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Utility Moratorium Ends, Partly to Help Some Low-Income Mainers


Thursday, November 19, 2020   

AUGUSTA, Maine -- The Maine Public Utilities Commission (MPUC) is ending its emergency moratorium on utility disconnections due to COVID-19.

But electric and natural-gas utility companies can't disconnect customers from now through April 15 without the commission's approval.

As in past winters, this rarely happens. Still, many lower-income Mainers are stressed about this news.

Aida is a Bangor resident who didn't want to use her real name. She was laid off in March. She has sometimes skipped paying her electric bill, and the moratorium's end added another burden.

"Oh gosh, another wrench thrown in the works with everything else we've had to deal with," Aida remarked. "I think that's how I took it, like, a little overwhelmed and threatened."

Aida is working now, but much less than before.

Utility companies pressed for the moratorium to end because of big losses.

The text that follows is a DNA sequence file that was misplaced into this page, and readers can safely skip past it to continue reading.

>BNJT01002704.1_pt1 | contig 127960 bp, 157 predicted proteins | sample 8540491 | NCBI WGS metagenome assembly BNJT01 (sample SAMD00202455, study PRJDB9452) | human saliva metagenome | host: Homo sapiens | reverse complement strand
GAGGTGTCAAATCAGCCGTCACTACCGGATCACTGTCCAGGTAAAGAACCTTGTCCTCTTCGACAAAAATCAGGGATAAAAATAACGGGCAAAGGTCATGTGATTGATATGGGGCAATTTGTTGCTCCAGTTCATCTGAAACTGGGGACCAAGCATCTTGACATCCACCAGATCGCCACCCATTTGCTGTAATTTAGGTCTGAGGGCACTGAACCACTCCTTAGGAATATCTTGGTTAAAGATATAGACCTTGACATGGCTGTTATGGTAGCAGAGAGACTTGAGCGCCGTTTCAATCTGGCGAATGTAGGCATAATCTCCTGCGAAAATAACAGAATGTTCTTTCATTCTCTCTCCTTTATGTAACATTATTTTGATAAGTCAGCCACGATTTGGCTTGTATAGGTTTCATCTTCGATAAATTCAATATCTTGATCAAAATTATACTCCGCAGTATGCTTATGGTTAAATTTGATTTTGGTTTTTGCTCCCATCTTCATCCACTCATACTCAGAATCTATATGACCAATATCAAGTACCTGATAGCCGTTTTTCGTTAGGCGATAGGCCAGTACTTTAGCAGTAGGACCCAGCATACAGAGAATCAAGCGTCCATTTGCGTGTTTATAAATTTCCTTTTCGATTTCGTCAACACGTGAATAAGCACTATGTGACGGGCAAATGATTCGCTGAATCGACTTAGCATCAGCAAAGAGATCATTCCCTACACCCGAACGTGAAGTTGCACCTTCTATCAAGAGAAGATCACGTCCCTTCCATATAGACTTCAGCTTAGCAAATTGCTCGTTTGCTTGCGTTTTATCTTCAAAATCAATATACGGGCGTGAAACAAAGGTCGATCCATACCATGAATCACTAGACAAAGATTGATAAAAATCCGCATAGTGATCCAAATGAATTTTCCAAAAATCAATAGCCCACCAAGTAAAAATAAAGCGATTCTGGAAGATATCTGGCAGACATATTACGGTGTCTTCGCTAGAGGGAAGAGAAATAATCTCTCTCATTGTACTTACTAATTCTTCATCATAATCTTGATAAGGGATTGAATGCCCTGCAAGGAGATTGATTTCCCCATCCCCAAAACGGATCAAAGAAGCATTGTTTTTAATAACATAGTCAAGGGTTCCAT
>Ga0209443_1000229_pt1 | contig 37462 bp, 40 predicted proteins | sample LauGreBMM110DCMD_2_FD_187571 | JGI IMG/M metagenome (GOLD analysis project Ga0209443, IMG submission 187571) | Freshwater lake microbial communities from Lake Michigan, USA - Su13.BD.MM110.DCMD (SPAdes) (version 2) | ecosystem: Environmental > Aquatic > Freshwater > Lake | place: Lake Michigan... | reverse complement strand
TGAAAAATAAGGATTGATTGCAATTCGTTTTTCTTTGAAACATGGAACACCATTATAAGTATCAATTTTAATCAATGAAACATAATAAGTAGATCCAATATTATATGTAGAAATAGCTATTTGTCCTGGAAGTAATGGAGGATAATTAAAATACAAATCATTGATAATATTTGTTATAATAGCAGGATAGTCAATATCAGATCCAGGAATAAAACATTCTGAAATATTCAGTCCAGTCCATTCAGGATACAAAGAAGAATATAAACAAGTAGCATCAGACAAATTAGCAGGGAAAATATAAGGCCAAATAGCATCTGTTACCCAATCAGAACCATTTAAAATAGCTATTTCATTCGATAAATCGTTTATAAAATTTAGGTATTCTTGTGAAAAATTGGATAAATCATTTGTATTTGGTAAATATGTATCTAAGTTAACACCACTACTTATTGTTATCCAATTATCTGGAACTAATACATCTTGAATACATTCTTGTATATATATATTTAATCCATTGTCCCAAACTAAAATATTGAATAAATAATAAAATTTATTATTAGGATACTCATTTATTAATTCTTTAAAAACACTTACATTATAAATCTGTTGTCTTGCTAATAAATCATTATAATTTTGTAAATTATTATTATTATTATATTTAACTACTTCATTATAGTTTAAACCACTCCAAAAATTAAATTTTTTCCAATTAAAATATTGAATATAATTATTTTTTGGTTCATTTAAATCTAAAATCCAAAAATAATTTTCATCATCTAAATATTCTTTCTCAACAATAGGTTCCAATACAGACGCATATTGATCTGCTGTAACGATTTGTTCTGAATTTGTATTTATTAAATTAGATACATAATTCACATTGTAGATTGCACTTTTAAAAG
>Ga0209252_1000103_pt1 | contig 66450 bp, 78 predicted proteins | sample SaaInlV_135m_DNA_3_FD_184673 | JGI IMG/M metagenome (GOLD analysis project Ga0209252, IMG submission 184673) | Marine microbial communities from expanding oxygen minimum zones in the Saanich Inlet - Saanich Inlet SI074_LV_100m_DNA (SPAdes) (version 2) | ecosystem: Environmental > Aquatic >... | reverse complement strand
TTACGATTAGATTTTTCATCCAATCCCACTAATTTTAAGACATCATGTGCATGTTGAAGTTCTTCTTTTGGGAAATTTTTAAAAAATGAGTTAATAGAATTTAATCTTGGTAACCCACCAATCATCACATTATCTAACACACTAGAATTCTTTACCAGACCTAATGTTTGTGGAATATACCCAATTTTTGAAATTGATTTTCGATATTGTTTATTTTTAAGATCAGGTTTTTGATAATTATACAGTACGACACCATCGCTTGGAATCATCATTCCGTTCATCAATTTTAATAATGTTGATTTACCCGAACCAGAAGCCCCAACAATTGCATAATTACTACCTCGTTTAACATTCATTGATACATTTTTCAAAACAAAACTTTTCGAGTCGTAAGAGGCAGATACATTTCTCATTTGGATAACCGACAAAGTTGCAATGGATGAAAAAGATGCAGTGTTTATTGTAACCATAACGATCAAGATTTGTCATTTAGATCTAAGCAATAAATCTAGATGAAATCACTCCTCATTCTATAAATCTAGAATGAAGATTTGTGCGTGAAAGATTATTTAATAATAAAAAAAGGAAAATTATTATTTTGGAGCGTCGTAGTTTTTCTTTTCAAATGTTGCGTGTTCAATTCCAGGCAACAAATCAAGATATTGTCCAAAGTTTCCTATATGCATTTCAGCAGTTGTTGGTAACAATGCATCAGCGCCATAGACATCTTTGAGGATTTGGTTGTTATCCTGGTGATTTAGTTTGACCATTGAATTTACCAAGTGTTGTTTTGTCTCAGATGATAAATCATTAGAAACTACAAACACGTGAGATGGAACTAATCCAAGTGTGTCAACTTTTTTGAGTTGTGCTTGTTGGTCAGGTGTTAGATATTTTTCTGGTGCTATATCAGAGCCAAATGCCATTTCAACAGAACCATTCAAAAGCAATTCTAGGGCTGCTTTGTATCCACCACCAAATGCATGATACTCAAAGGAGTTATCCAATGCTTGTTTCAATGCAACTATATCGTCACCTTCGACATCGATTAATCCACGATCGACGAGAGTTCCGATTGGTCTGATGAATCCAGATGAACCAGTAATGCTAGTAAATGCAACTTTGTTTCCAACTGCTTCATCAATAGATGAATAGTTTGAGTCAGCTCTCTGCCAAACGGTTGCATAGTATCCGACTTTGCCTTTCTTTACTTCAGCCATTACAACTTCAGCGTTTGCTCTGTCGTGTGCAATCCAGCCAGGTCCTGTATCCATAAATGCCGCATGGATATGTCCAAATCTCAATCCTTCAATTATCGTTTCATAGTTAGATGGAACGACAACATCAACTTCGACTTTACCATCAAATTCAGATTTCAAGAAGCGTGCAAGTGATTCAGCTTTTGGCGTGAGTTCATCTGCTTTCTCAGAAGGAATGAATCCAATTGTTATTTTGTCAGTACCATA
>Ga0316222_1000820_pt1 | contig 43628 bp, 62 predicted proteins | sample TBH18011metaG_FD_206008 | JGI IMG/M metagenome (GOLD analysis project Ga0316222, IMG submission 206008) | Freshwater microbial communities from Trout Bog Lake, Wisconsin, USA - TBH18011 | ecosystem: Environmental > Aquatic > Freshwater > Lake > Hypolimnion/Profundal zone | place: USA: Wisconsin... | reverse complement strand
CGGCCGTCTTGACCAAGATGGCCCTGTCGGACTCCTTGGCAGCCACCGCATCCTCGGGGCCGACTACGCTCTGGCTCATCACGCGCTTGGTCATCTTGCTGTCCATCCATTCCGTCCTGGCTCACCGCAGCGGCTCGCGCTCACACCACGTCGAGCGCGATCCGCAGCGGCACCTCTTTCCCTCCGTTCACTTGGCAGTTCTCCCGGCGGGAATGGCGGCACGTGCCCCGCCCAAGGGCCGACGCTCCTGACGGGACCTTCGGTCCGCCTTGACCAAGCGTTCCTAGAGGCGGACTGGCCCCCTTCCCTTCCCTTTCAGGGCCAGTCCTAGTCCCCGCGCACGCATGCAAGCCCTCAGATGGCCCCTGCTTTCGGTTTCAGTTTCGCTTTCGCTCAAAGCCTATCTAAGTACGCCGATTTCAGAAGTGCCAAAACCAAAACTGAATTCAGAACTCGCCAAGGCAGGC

For example, Central Maine Power (CMP) showed in June, the average past-due balance was up 50% compared with 2019.

CMP encourages customers behind on payments to talk to them about creating reasonable payment plans.

Phil Bartlett, MPUC chair, said another reason the moratorium ended is it prevented some low-income individuals from getting more money from the CARES Act.

"The money is only available to them once they receive a disconnection notice," Bartlett explained. "The moratorium prevented that. Even during the winter period, they can get a disconnection notice, subject to commission approval, and that would be sufficient."

Bartlett added while you can get a disconnection notice if you are behind on payments, the commission hardly ever disconnects residents during the winter period.

But having that disconnection notice lets some people get help: Those who qualify for the low-income home energy assistance program (HEAP), can ask for up to four hundred dollars from the Energy Crisis Intervention Program, if they have a disconnection notice.

The CARES Act supports both programs this year.

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